Kahn’s article examines in detail the growing problem of asymmetry in warfare. He starts out by saying that non-combatants will be victims in times of war. But the problem that he brings forward is the fact that when warfare becomes as totally asymmetrical as the Second Gulf War, or even the First Gulf War, then those countries with the power to wage this type of military action will have little reason to avoid war. The costs to themselves will be so small in comparison with the costs to the enemy. As Kahn says:

...Riskless warfare, which increasingly characterizes US military policy, pushes up against the limits of the traditional moral justification of combat. If it passes those limits, as arguably it did in Kosovo, warfare must become policing. Policing is the application of force to the morally guilty. The moral difference between policing and warfare requires not just different rules of engagement but different institutions to control the decision to use force” (Gehring, pp. 37-38)

Kahn’s argument throughout the article echoes the feelings of many about the War in Iraq, in particular about the deliberate misleading of the government in regard to weapons of mass destruction, and the connection of Saddam Hussein to al Qaeda.

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BookcoverLuban’s article, “The War on Terrorism and the End of Human Rights” deals with the very real differences between functioning in war and functioning under the rule of law. In the immediate aftermath of 11 September, President George W. Bush spoke of bringing the perpetrators to “justice.” But as time went on, the idea of justice was changed to a “War on Terrorism.” As Luban points out, there is a vast difference here. In war, but not in law, one can treat all combatants as equally guilty, and as targets of lethal force. In war, but not in law, “collateral damage” is permissible. And, finally, in law, evidence and proof are required, while in war, as the saying goes, “the first casualty is truth.”

Luban’s basic argument is that the kind of hybrid proposed by the “War on Terrorism” is dangerous both to those who propose it and those who feel its results. Most serious will be the ultimate collapse of what most of us ‘of a certain age’ have fought for much of our lives, a rule of law, a means to bring both individuals and governments to the bar of justice when they engage in the wholesale violation of human rights.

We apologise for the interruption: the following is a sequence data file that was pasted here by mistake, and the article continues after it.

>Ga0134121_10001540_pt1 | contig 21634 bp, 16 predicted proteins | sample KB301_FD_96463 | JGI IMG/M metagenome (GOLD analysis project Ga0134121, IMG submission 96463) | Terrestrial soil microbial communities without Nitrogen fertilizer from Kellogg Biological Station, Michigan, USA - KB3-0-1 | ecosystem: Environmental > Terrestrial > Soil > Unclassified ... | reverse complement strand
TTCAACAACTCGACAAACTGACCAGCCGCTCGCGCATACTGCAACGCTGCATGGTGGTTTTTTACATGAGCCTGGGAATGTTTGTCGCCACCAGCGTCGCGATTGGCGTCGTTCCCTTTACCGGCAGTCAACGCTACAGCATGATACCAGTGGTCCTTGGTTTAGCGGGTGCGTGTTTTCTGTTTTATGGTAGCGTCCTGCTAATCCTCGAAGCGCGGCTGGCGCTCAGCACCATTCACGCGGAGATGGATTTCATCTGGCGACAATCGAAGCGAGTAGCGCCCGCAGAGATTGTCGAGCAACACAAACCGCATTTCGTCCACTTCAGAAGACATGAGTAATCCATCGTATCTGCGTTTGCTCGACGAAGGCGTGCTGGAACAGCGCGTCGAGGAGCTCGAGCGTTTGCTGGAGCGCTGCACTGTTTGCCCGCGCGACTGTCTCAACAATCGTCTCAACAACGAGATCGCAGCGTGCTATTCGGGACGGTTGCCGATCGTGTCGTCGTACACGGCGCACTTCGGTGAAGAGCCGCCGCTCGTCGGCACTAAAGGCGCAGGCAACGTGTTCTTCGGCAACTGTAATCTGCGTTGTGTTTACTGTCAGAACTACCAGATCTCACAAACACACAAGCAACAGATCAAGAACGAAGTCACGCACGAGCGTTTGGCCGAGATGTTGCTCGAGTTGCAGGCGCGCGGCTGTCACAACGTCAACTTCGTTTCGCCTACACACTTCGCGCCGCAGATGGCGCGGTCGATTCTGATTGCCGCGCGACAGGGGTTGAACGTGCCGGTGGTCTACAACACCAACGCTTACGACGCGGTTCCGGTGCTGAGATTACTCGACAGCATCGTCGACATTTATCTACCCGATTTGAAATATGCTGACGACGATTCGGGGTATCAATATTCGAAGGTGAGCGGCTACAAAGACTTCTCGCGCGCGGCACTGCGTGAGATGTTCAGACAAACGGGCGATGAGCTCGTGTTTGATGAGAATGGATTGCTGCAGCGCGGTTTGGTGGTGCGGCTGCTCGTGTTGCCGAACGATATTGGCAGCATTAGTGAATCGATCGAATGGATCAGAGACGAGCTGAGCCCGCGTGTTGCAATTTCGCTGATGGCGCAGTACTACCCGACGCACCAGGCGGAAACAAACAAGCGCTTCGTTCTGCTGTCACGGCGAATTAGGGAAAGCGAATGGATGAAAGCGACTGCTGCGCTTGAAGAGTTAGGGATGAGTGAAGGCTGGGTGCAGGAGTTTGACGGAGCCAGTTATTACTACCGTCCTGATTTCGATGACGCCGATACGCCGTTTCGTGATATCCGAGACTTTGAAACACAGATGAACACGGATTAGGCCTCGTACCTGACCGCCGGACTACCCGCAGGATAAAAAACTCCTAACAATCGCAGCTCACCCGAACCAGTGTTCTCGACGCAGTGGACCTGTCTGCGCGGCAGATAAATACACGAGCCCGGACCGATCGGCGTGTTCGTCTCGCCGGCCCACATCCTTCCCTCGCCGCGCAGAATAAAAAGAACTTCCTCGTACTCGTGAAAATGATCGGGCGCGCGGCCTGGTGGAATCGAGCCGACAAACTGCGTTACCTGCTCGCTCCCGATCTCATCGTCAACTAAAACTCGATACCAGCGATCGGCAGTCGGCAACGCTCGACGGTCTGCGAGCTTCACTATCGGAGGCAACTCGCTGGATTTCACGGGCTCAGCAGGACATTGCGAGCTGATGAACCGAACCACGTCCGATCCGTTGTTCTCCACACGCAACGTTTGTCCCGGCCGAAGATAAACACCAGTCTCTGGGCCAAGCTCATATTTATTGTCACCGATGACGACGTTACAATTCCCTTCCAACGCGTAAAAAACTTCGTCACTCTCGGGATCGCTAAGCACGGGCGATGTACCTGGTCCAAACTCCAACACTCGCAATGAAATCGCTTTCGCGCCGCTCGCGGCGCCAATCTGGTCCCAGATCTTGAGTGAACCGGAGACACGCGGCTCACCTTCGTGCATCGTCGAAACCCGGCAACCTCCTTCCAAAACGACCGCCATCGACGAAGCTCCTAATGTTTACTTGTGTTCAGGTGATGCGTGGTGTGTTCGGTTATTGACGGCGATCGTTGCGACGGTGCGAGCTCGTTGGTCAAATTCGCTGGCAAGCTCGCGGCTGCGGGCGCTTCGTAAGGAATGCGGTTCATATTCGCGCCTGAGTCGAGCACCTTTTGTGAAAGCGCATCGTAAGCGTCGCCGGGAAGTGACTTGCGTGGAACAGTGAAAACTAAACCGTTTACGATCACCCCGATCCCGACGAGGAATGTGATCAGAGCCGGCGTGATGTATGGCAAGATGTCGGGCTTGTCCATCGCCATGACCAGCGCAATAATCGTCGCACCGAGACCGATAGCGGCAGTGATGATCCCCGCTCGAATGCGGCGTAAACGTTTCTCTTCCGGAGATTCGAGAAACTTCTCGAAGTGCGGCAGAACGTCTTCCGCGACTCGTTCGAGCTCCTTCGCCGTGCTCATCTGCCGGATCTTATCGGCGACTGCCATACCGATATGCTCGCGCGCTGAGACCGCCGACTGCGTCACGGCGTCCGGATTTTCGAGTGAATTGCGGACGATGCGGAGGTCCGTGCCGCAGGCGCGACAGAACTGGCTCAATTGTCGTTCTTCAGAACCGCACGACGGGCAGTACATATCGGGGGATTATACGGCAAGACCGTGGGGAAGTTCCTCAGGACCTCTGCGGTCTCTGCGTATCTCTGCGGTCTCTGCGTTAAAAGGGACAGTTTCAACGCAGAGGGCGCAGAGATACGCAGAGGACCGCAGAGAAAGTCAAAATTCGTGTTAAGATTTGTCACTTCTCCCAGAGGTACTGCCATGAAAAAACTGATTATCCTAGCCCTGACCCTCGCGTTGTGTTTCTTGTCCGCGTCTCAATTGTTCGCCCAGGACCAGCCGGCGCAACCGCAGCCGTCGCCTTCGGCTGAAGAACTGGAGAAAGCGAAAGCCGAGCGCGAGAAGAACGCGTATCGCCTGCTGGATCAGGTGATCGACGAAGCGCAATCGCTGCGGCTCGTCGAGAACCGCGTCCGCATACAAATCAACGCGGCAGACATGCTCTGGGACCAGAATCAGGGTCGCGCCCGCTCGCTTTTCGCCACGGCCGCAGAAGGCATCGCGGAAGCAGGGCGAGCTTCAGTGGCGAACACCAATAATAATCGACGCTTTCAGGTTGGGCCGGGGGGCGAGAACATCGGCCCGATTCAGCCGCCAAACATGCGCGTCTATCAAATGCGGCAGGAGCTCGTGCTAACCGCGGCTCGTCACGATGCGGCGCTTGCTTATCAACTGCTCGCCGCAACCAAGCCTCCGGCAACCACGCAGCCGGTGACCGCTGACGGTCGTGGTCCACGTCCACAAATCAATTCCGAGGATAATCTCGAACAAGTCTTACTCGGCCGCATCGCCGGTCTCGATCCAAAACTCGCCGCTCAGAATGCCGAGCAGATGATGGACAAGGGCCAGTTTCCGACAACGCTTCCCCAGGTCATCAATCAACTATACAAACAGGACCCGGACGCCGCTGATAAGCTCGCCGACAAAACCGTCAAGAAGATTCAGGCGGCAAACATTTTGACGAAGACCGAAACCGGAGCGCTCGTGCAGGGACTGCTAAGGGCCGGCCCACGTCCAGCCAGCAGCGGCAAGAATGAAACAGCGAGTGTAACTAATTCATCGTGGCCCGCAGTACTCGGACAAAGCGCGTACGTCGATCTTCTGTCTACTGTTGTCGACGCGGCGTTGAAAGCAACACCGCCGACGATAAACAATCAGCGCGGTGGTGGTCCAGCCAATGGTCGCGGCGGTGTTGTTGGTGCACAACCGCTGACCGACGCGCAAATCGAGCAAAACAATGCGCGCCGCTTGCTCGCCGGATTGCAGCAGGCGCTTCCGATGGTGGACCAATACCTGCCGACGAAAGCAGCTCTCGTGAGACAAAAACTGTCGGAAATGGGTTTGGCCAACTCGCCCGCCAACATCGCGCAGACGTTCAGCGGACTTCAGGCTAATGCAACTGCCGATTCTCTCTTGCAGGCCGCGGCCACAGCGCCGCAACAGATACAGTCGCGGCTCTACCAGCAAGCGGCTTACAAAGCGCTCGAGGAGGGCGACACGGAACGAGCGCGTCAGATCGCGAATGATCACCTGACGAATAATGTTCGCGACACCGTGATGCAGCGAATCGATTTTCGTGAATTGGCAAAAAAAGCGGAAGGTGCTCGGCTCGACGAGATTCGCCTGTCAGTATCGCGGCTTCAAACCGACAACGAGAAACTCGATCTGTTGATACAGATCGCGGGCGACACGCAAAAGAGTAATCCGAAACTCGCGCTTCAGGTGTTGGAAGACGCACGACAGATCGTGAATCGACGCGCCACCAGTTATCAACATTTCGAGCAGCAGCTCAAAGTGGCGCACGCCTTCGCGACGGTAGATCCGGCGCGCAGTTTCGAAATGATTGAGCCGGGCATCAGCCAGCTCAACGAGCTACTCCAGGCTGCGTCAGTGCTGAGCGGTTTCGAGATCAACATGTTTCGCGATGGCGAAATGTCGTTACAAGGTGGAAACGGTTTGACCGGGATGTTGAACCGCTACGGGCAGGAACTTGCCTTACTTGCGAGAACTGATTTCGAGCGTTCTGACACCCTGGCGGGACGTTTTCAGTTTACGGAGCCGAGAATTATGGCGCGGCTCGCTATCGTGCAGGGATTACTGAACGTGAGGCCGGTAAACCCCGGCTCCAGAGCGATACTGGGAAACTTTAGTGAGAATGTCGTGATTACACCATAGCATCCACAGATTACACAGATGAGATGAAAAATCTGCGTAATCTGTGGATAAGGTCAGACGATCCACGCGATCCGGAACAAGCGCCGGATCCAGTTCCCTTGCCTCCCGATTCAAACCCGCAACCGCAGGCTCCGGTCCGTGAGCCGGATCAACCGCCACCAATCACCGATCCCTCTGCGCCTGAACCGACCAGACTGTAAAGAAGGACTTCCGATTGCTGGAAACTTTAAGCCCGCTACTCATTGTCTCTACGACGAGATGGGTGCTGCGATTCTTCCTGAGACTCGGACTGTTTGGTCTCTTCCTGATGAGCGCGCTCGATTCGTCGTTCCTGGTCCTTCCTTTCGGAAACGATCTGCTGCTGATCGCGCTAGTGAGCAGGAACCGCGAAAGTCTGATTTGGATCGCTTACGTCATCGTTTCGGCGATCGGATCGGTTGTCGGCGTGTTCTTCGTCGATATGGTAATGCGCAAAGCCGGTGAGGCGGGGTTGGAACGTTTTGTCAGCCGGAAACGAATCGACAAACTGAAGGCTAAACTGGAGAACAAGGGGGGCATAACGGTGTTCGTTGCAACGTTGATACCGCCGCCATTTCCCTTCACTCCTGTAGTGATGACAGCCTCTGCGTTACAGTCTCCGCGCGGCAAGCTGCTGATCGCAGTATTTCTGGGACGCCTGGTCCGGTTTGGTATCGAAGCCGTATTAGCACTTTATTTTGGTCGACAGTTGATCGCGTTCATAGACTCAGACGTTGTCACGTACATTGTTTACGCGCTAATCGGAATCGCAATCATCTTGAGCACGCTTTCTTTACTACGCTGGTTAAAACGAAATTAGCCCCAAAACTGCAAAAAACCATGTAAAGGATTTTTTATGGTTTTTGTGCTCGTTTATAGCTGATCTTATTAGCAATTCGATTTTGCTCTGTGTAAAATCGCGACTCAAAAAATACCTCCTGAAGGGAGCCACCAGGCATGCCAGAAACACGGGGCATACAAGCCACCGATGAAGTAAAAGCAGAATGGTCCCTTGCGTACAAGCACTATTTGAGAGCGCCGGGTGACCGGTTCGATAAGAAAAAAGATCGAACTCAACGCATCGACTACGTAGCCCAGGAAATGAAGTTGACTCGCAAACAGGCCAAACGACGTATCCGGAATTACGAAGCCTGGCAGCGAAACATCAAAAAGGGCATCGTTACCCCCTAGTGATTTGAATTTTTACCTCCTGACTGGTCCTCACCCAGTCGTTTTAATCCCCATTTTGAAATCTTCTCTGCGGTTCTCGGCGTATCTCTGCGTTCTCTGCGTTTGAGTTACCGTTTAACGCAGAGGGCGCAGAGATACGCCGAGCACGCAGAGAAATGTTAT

“Looking Ahead: The Possibility of a Comprehensive Approach” again consists of two articles, Lloyd J. Dumas’s “Is Development an Effective Way to Fight Terrorism?”, and Benjamin R. Barber’s “The War of All against All: Terror and the Politics of Fear.”

The Dumas article spends some time looking at what terrorism is. He defines it in this way: “It is the nature of terrorism to encourage public vulnerability, insecurity and helplessness.” Not all acts of violence, even in a disorganized society, are terrorism. Terrorism has a purpose quite different from most violence. At least some examples could be drawn from the reports from Iraq. Blowing up a mosque to kill a major religious leader is an act of terrorism, but the robbery of a bank, even though accomplished with some serious violence, is not. Unfortunately, many of the reports from Iraq have equated the two and made them almost, if not, equal.

Dumas goes on to suggest that one of the most powerful ways to defeat terrorism is to provide development, which increases the security and political well-being of the society while, at the same time, cutting off the source of recruits for the terrorist groups. Dumas admits that development is not the sole answer, but stresses that it has an important role to play in increasing both security and trust in the population. The nearly total lack of planning for after the war represented by the Pentagon’s approach to Iraq is a strong reason to look more carefully at the question of what you are trying to do when you decide that military action is the simple solution to the problem.

The last article, by Barber, is an analysis of terrorism that looks at how it works, namely by using the “propaganda of the deed” to instill both fear and a sense of loss. Barber’s analysis can be summarized as follows:

There are two democratic deficiencies worth noting, deficiencies that make many people feel like they already live in the state of nature where there is neither safety nor liberty, neither justice nor equality to be had. The first is America’s (and the West’s) democratic deficit: our failure to live up to our aspirations, to encompass and include all of our citizens in the noble formula promising liberty for all. The second is the global democratic deficit: the absence of democratic regulatory and legal institutions at the global level to contain and domesticate the anarchy of international markets, an anarchy that serves terrorism all too well. (Gehring, pp.77-78)